“Broken Monsters” by Lauren Beukes. (Mulholland)

When Detective Gabriella Versado discovers a half-human, half-animal corpse, she immediately knows there’s a sick killer on the loose she has to catch. But in Lauren Beukes’s Broken Monsters , everyone has a dark side to feed, starve or harness.

The avant garde art scene of Detroit provides the backdrop for this fast-paced thriller in which a psychopath transforms into a supernatural artist bent on embodying people’s unspoken desires. As he takes more victims, Versado’s teenage daughter accidentally gets involved when she discovers the counterpart to the first hybrid corpse.

Meanwhile, a homeless man who helps others get acquainted with the shelter watches out for evil in all its forms and is surprised when chairs seem to obey him. Finally, there’s Jonno, a video blogger who wants to give the supernatural killer his 15 minutes of fame. But Jonno might be the last piece of the puzzle the killer needs to become the glorious hybrid he envisions.

In Station Eleven , by Emily St. John Mandel, the Georgia Flu becomes airborne the night Arthur Leander dies during his performance as King Lear. Within months, all airplanes are grounded, cars run out of gas and electricity flickers out as most of the world’s population dies. The details of Arthur’s life before the flu and what happens afterward to his friends, wives and lovers create a surprisingly beautiful story of human relationships amid such devastation. Among the survivors are Kirsten, a child actor at the time of Arthur’s death who lives with no memory of what happened to her the first year after the flu. Now in her 20s, she performs Shakespeare with the Traveling Symphony, a makeshift family of musicians and actors. Their band is threatened when they accidentally wander into territory now controlled by the Prophet, who believes his group was spared from the pandemic because he was one of the Chosen. One by one, members of the Traveling Symphony disappear as the Prophet pursues them through the desolate countryside, mimicking the narrative in “Dr. Eleven,” a comic book created by one of Arthur’s ex-wives. A gorgeous retelling of Lear unfolds through Arthur’s flashbacks and Kirsten’s attempt to stay alive.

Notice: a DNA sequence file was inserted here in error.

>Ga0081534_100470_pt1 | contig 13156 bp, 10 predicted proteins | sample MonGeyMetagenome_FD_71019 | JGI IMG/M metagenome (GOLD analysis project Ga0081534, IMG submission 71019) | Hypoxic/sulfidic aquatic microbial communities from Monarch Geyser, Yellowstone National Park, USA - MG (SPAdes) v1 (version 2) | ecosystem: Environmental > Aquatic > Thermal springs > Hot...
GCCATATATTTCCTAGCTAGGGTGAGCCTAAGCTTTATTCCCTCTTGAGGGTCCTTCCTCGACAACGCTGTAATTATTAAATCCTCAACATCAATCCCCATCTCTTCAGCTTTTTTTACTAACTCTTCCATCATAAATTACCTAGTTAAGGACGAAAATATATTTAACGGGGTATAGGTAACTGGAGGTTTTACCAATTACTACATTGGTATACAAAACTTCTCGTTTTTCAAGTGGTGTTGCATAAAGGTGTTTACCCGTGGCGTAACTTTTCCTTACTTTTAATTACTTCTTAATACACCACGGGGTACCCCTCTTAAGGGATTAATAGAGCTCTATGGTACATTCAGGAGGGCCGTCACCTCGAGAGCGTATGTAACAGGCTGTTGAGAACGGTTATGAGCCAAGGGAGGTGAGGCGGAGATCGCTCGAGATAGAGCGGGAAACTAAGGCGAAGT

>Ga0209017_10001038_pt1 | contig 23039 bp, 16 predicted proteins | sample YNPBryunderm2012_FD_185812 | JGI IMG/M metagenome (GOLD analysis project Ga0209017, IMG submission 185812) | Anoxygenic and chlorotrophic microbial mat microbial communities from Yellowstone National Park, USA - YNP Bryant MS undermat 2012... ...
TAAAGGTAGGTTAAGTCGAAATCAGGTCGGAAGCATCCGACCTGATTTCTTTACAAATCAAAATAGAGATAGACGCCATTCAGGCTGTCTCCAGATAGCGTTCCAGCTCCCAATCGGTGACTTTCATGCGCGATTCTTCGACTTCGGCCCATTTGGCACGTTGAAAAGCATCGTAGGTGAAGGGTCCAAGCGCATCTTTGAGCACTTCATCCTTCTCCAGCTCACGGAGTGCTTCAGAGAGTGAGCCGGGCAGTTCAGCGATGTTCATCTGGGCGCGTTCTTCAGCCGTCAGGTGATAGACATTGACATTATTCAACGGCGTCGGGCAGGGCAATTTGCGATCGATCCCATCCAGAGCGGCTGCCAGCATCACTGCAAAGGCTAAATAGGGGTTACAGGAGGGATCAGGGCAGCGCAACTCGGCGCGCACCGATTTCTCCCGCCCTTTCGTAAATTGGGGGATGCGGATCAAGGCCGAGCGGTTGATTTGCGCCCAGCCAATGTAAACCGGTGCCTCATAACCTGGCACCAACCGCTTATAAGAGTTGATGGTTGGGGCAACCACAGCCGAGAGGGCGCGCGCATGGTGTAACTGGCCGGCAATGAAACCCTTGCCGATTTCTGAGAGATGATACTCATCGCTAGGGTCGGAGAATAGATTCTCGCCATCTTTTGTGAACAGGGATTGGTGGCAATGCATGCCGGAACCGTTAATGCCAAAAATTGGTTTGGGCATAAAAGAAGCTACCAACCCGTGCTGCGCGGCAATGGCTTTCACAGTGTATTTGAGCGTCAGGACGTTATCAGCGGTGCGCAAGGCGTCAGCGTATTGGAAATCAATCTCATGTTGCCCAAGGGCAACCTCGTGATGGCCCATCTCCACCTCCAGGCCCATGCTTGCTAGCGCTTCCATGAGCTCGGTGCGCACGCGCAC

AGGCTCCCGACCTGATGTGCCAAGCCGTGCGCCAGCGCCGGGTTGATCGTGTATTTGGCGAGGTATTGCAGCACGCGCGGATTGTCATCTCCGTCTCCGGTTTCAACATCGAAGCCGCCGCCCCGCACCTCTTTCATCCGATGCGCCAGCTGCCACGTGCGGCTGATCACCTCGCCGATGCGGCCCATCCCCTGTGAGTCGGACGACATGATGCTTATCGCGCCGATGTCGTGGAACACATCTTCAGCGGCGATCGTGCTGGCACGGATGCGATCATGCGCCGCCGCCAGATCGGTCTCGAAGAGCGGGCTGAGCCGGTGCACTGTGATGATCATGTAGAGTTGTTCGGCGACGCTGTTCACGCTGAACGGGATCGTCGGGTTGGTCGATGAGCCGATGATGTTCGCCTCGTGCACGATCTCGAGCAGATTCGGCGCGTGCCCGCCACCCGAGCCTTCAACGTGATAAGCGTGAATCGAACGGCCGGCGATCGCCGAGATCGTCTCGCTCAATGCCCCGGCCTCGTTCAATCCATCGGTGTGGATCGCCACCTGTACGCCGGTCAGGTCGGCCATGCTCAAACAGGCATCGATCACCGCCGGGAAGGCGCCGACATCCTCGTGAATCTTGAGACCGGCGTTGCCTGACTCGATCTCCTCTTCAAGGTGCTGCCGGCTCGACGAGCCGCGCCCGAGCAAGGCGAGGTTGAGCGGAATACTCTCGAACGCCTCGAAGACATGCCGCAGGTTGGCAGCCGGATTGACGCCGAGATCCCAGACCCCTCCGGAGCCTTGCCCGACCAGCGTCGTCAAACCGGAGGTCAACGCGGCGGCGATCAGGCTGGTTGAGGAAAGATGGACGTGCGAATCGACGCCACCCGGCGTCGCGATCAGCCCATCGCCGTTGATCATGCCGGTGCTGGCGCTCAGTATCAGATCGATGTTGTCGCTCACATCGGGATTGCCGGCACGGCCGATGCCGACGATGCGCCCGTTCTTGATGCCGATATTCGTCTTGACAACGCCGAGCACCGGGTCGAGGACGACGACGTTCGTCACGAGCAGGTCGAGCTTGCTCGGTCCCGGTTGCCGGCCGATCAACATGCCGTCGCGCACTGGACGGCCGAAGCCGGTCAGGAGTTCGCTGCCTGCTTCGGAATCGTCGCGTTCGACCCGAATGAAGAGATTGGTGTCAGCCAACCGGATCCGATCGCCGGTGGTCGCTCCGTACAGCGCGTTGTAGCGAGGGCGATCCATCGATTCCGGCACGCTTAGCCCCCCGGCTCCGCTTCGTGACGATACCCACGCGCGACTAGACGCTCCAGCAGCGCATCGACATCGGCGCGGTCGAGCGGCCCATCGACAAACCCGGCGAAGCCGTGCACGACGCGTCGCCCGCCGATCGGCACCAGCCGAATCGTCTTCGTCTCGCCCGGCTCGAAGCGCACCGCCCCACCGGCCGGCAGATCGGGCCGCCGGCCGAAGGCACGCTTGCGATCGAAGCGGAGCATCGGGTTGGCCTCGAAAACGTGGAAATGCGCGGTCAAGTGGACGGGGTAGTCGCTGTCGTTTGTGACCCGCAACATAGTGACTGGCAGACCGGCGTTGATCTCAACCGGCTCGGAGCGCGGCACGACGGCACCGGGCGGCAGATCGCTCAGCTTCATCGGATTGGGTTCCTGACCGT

“Station Eleven” by Emily St. John Mandel. (Knopf)

Robert Jackson Bennett’s City of Stairs is a delightful urban fantasy that travels through a city full of Escher-like staircases and alternate realities. Bulikov was once the seat of a brutal, religious empire that eventually was toppled by the people it oppressed. Now, its inhabitants are forbidden to learn about their history or their religion. When a professor from the ruling country, Saypur, is murdered during his visit to Bulikov, Shara Thivani, a Saypuri diplomat, must investigate. Soon it’s revealed that Shara is not who she claims to be, and her interest in finding the murderer will win her enemies from all sides. As the young diplomat comes closer to solving the crime, the very structure of Bulikov begins to unravel, but are they ready to accept the ancient myths they had so passionately defended in centuries past? A diverse and entertaining cast of old gods fleshes out the ruins of this mysterious city, and Shara’s hit-man secretary delivers nonstop action.

Hightower is the author of “Elementari Rising.”

Broken Monsters

By Lauren Beukes

Mulholland, $26

“City of Stairs” by Robert Jackson Bennett. (Broadway)

Station Eleven

by Emily St. John Mandel

Knopf, $24.95

City of Stairs

Robert Jackson Bennett

Broadway; paperback, $15